LOOKING Back | Dem, GOP party leaders debate over rebound | News

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  LOOKING Back |  Dem, GOP party leaders debate over rebound |  News

“I don’t particularly understand the lady’s numbers,” Shroyer said. “Even though the Democrats outrank Republicans 46% to 42%, that doesn’t necessarily awarded them two out of three legislative seats. But I said I’d go along.”

“That’s a low blow to move Ted Strickland into a 42% Democratic district,” Shroyer said before ending the call to — he said — take an incoming call from Phil Winn who was phoning from Washington D.C.

Hughes stated that his inability to meet his self-imposed Nov. 9 funding goal of $50,000 — he only managed $10,000 — had made it impossible to continue.

In other news, Sen. Bill Hughes, a Colorado Springs Republican who had the distinction of being the first Republican to announce his gubernatorial candidacy, said he was officially withdrawing from the race.

Story Highlights

  • But Hal Shroyer, Adams County Republican Party chair, told The Colorado Statesman that Ragsdale had in fact urged him to use “every bit of influence” to keep the three Senate seats in the county tilting Democratic and that she would concede one Republican seat, in this case Strickland’s.

  • Shroyer added that Sen. Ron Stewart, D-Longmont, wanted to move Strickland into a district including Commerce City.

“That was really it,” Hughes explained. “If we could have attracted the money, we could have run the race.” 

In his interview with Colorado Statesman reporters, Hughes added that he had made his decision “without counsel from any of the other candidates or potential candidates for governor,” and that he had no plans to endorse another Republican candidate for office.

Hughes did acknowledge that Phil Winn, then assistant secretary for the Department of Housing and Urban Development, could be the GOP front-runner. “He’s getting the most attention at this point,” Hughes said. “But I’m not sure how deep his support is. But Lamm is definitely beatable mainly because he hasn’t done anything”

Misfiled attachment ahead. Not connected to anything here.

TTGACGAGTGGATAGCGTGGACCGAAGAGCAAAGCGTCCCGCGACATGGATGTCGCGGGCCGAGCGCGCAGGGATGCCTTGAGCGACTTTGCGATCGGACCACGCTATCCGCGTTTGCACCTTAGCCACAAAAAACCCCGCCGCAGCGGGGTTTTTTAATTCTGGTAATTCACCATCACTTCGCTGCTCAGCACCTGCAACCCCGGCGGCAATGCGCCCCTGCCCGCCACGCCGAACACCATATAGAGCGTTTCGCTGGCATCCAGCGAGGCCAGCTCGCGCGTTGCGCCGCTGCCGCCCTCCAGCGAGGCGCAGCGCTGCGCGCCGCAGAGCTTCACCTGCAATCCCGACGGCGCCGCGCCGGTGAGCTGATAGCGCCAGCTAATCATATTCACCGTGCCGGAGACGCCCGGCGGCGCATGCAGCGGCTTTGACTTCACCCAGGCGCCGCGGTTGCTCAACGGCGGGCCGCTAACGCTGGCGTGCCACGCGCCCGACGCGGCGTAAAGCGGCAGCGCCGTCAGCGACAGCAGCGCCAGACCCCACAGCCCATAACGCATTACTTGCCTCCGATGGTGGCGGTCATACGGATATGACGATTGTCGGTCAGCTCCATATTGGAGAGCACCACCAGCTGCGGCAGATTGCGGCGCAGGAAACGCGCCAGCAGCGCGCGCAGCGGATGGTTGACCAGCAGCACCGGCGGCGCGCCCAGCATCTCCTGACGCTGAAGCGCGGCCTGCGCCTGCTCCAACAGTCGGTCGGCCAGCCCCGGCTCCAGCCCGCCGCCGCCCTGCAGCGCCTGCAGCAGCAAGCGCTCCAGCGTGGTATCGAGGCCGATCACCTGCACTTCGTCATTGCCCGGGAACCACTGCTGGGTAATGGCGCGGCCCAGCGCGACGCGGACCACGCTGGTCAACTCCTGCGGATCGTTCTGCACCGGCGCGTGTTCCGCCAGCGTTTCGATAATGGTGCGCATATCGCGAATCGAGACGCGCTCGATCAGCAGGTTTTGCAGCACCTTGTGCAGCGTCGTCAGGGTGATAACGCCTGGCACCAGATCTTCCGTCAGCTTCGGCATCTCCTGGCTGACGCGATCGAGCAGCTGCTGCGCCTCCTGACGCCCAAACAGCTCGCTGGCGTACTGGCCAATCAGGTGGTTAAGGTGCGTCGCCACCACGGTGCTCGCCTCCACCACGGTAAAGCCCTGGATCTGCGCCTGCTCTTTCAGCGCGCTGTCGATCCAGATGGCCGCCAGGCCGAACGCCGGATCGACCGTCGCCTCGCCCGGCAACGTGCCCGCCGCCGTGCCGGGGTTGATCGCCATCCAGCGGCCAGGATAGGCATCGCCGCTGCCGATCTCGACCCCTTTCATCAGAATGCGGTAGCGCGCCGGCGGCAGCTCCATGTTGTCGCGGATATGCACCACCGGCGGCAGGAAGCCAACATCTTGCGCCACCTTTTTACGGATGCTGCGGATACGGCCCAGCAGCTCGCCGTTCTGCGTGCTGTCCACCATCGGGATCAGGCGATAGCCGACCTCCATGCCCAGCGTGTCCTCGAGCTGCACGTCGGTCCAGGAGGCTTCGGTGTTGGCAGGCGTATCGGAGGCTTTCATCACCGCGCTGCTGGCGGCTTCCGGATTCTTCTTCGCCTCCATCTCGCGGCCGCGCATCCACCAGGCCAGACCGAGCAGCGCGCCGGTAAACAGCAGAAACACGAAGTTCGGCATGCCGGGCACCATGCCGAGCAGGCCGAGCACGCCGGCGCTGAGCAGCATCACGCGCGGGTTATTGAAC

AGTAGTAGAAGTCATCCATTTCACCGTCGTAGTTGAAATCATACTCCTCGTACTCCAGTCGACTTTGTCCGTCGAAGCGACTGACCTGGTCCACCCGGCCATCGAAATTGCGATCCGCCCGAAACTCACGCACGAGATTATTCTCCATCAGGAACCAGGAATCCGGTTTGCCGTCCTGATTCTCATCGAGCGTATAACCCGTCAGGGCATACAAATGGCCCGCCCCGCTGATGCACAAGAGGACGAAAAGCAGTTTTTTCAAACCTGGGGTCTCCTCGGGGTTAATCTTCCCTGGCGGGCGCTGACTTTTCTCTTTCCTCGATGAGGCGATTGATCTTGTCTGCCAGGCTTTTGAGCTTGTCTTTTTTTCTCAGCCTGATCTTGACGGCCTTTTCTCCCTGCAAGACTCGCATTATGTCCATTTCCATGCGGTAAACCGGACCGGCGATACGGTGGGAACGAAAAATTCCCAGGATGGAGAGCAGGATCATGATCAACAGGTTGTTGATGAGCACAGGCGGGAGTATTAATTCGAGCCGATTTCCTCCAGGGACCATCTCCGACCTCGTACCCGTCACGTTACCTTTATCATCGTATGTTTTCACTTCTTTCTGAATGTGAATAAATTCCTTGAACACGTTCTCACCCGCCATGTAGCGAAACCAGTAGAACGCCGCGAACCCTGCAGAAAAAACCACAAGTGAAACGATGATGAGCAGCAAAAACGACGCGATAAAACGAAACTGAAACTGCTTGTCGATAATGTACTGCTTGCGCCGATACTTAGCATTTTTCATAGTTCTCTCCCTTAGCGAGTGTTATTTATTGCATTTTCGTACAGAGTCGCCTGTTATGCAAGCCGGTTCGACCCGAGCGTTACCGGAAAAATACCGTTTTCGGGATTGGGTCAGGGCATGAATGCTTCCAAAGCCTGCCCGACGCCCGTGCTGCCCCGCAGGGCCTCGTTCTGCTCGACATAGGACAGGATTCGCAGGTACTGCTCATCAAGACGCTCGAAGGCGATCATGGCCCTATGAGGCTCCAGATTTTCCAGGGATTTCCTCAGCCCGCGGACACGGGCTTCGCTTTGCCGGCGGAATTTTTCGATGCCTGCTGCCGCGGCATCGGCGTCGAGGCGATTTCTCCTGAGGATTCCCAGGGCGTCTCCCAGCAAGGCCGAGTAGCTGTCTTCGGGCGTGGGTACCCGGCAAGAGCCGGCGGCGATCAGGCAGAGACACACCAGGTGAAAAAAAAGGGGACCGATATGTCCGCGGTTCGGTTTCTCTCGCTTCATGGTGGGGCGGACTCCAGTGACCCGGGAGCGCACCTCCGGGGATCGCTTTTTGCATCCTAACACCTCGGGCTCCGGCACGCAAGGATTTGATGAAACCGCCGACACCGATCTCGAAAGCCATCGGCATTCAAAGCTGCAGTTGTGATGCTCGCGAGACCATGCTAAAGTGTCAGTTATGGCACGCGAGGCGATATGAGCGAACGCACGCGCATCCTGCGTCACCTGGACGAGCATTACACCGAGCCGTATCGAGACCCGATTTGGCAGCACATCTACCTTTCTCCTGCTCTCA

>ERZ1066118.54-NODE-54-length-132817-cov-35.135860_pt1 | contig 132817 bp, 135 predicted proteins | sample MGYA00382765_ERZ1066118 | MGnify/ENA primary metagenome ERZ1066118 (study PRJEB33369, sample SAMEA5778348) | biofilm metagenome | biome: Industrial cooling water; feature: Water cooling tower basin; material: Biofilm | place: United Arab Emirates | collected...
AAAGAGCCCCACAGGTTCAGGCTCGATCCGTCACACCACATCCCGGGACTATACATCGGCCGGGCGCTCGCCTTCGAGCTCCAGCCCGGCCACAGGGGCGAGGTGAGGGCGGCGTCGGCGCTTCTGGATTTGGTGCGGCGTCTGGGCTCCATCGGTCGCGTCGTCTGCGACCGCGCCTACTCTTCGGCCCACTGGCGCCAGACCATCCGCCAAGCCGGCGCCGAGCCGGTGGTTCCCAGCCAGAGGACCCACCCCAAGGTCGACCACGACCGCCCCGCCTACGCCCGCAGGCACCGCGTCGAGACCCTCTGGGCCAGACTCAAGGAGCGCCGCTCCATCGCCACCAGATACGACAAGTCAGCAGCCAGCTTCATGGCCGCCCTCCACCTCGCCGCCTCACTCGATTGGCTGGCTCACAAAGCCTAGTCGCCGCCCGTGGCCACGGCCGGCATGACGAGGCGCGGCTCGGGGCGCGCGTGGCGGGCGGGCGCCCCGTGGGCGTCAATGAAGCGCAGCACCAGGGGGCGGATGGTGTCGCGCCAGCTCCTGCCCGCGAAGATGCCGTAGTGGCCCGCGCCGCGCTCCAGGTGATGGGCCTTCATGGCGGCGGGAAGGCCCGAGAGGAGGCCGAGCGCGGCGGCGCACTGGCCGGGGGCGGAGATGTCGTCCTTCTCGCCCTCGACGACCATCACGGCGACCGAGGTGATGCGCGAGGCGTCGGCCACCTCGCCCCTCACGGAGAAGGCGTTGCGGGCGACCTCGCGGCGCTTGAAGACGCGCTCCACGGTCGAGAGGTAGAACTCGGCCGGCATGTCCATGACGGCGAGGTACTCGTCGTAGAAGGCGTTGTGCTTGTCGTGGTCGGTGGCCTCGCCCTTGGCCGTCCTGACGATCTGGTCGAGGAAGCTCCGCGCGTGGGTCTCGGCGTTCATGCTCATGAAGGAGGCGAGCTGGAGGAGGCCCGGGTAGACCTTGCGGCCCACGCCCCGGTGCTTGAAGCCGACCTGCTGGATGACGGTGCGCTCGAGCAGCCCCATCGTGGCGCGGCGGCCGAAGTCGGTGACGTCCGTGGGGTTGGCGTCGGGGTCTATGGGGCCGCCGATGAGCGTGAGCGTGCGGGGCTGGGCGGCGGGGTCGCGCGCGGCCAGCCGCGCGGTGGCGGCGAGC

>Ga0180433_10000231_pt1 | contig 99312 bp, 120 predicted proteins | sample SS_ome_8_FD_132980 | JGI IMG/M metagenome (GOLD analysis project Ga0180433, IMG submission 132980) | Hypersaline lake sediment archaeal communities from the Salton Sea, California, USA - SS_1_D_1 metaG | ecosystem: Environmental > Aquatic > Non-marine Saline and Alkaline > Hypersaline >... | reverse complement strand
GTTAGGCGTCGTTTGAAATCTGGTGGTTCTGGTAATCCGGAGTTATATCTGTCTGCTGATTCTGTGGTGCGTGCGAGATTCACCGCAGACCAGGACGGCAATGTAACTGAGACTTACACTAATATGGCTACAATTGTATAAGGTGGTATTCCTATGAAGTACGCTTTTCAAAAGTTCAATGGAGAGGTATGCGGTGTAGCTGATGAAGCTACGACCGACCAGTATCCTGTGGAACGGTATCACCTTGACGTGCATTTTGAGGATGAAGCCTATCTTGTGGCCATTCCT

Regarding his political future, Hughes said he’d left his options open but currently didn’t have any plans to make a bid for any elected office including running for re-election to his state Senate seat. “I might have to make an honest living,” Hughes said. “I doubt I’ll run for reelection.”

Twenty Years Ago: The Justice Department filed a voting rights lawsuit against Alamosa County alleging that the method for electing its governing body did not provide an equal opportunity for Hispanic citizens to elect candidates of their choice.  The suit, which was filed in U.S. District Court in Denver, stated that “the at-large method used to elect the Board of Commissioners in Alamosa County violated the Voting Rights Act of 1965 because it dilutes the voting strength of minorities.”

Rachael Wright is the author of the Captain Savva Mystery series, with degrees in Political Science and History from Colorado Mesa University, and is a contributing writer to Colorado Politics and The Gazette.

Although Hispanics comprised 40% of the county, a Hispanic candidate hadn’t been elected to the board of commissioners, or any other county-wide office for 17 years. “The Voting Rights Act guarantees that all citizens have the right to fully participate in the democratic process,” said Ralph F. Boyd, Jr., assistant attorney general for civil rights. “Our goal is that the lawsuit will remove the remaining obstacles that preclude Alamosa County’s Hispanic citizens from having an equal opportunity to elect a representative of choice to the Board of Commissioners.”